The standardization of financial reporting is the next ingredient. Obviously outside audits, regulatory reports, and rating agency evaluations are essential for investors to gauge asset quality and firm level risk. These reports have long been standardized, for better or worse. However, the need here goes beyond public reports and audited statements to the need for management information on asset quality and risk posture. Such internal reports need similar standardization and much more frequent reporting intervals, with daily or weekly reports substituting for the quarterly GAAP periodicity.

(ii) Position Limits and Rules

A second technique for internal control of active management is the use of position limits, and/or minimum standards for participation. In terms of the latter, the domain of risk taking is restricted to only those assets or counterparties that pass some prespecified quality standard. Then, even for those investments that are eligible, limits are imposed to cover exposures to counterparties, credits, and overall position concentrations relative to various types of risks. While such limits are costly to establish and administer, their imposition restricts the risk that can be assumed by any one individual, and therefore by the organization as a whole. In general, each person who can commit capital will have a well-defined limit. This applies to traders, lenders, and portfolio managers. Summary reports show limits as well as current exposure by business unit on a periodic basis. In large organizations with thousands of positions maintained, accurate and timely reporting is difficult, but even more essential.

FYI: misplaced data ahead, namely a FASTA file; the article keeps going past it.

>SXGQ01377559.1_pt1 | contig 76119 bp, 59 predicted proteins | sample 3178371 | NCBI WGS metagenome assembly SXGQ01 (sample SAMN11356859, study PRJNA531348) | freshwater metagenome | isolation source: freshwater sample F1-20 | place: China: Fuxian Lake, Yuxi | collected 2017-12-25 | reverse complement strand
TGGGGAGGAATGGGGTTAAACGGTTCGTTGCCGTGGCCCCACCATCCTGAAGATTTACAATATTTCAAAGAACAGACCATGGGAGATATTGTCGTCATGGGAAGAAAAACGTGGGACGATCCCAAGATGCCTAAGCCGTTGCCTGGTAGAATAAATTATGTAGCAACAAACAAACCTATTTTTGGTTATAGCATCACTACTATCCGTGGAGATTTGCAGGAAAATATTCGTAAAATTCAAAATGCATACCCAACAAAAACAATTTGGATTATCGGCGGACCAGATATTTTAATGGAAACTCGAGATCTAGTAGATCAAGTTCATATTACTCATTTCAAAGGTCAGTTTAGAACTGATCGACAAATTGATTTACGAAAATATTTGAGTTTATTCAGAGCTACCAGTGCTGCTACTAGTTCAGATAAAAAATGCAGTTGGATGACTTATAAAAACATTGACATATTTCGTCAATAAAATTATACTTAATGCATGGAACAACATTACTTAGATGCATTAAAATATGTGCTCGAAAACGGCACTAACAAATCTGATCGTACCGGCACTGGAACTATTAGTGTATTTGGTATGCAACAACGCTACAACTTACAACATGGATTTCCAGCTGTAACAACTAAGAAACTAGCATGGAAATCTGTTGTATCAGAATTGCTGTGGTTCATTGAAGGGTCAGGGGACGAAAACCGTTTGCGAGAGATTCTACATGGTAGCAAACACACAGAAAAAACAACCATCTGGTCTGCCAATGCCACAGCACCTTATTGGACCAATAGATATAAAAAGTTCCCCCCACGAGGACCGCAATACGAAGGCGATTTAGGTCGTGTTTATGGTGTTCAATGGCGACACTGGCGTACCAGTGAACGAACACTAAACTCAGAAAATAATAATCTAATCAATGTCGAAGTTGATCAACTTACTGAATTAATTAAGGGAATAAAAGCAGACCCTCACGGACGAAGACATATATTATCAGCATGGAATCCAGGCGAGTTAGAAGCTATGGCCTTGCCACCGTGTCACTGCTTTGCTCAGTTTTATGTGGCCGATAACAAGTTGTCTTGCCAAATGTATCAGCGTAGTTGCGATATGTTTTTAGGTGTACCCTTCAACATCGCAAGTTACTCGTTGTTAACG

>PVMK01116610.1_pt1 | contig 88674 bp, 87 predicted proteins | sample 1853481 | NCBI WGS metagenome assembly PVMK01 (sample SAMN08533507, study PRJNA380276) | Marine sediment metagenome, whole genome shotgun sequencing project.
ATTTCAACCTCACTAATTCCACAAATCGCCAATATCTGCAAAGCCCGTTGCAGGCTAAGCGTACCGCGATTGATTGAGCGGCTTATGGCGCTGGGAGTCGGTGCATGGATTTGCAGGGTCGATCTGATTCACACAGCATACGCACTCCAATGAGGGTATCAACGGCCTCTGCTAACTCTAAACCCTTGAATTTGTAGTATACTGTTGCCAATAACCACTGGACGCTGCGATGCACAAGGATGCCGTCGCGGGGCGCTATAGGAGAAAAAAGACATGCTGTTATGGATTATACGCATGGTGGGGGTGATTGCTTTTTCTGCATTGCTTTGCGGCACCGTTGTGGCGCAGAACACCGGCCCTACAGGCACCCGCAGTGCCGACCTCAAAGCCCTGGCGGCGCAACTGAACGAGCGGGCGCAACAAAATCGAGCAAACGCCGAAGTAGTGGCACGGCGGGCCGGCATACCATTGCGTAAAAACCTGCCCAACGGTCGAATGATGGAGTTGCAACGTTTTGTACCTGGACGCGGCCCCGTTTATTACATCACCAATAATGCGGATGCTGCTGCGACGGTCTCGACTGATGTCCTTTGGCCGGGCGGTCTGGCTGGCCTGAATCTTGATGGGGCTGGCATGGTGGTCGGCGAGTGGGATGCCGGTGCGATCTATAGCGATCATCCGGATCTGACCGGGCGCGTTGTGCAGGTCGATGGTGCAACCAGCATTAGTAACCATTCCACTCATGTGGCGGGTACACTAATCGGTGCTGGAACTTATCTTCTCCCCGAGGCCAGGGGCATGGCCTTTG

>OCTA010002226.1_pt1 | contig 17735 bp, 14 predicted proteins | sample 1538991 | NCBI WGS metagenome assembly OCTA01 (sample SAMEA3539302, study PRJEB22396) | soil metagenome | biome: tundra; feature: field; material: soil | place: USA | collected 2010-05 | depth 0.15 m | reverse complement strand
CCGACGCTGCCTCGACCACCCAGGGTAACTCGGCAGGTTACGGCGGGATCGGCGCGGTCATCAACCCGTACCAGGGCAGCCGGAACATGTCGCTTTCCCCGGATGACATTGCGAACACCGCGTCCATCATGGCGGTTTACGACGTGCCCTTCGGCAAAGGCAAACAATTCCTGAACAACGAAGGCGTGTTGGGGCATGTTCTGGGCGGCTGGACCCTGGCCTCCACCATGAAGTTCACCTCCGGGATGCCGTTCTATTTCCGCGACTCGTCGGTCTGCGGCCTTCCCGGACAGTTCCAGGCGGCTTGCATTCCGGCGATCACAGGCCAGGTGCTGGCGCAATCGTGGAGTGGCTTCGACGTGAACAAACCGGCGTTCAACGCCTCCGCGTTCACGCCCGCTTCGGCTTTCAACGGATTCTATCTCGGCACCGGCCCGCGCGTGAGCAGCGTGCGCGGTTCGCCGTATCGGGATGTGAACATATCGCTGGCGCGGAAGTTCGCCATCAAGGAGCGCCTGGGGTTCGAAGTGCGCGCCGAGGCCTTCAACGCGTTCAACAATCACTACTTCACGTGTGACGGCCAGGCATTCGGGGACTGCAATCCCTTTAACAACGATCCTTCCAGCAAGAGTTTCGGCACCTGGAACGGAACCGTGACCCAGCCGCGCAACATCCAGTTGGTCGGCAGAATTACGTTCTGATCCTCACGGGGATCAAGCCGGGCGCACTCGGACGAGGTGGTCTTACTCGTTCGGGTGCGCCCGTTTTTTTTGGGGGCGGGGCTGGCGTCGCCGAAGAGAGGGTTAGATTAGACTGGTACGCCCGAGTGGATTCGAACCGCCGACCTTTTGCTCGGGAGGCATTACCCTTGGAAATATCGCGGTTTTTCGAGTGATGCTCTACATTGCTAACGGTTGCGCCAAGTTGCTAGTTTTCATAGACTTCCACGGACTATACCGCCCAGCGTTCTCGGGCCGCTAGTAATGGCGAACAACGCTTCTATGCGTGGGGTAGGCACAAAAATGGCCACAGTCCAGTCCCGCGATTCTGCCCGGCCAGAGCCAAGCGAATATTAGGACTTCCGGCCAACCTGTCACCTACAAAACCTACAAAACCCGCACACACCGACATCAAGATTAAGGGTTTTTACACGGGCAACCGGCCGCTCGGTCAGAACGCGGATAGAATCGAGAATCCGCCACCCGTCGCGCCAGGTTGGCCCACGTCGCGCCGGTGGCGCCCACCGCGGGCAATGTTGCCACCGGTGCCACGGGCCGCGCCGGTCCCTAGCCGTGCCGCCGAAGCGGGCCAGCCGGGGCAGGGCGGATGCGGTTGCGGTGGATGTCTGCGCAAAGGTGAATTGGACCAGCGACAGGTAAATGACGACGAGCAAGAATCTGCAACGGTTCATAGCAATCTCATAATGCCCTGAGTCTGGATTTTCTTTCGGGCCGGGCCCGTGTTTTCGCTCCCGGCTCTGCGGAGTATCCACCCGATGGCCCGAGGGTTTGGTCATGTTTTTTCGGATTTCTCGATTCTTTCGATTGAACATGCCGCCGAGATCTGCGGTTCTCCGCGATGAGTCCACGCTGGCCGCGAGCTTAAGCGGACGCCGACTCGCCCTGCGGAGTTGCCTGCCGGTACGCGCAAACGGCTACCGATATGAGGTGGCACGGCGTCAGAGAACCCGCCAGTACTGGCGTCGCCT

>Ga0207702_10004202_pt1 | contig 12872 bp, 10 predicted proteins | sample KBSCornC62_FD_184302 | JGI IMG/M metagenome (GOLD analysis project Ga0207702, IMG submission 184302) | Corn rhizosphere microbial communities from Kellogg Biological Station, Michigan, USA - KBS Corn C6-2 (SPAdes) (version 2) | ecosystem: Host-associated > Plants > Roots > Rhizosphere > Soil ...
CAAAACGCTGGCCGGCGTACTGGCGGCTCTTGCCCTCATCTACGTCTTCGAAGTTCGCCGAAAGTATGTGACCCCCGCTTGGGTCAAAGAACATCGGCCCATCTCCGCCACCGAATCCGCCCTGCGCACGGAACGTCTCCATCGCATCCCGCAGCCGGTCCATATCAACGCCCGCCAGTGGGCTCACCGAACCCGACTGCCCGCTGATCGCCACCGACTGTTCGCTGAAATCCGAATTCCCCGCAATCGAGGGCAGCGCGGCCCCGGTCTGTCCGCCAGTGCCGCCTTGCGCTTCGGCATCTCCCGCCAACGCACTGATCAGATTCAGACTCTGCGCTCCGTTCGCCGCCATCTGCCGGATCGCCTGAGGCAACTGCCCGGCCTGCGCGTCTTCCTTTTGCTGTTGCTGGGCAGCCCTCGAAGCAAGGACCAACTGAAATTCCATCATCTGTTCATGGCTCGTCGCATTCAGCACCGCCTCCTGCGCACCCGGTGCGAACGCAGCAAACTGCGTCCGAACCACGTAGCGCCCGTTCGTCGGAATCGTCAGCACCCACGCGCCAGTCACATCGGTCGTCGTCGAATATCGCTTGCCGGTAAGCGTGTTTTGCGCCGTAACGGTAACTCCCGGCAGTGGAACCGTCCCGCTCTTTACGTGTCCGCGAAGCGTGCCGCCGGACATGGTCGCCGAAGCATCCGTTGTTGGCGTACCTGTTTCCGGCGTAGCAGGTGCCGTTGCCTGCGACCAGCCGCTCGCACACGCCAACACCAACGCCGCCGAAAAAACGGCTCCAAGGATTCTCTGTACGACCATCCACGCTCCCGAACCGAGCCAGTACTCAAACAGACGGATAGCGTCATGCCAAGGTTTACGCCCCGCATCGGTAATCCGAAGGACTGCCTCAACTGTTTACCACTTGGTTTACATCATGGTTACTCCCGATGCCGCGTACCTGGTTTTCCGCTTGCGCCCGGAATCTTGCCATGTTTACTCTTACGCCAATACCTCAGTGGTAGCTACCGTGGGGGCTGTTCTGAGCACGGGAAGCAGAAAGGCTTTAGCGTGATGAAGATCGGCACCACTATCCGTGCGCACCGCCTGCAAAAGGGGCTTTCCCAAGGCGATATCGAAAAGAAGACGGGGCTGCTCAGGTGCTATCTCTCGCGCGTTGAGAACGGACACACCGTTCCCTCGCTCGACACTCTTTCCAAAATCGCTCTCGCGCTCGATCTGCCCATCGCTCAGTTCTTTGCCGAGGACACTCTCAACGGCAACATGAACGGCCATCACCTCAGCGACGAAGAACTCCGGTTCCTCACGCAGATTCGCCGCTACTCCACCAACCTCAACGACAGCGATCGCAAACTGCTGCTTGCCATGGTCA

(iii) Investment Guidelines and Strategies

Investment guidelines and recommended positions for the immediate future are the third technique commonly in use. Here, strategies are outlined in terms of concentrations and commitments to particular areas of the market, the extent of desired asset-liability mismatching or exposure, and the need to hedge against systematic risk of a particular type. The limits described above lead to passive risk avoidance and/or diversification, because managers generally operate within position limits and prescribed rules. Beyond this, guidelines offer firm level advice as to the appropriate level of active management, given the state of the market and the willingness of senior management to absorb the risks implied by the aggregate portfolio. Such guidelines lead to firm level hedging and asset-liability matching. In addition, securitization and even derivative activity are rapidly growing techniques of position management open to participants looking to reduce their exposure to be in line with management’s guidelines.

(iv) Incentive Schemes

To the extent that management can enter incentive compatible contracts with line managers and make compensation related to the risks borne by these individuals, then the need for elaborate and costly controls is lessened. However, such incentive contracts require accurate position valuation and proper internal control systems.5 Such tools which include position posting, risk analysis, the allocation of costs, and setting of required returns to various parts of the organization are not trivial. Notwithstanding the difficulty, welldesigned systems align the goals of managers with other stakeholders in a most desirable way. In fact, most financial debacles can be traced to the absence of incentive compatibility, as the cases of the deposit insurance and maverick traders so clearly illustrate.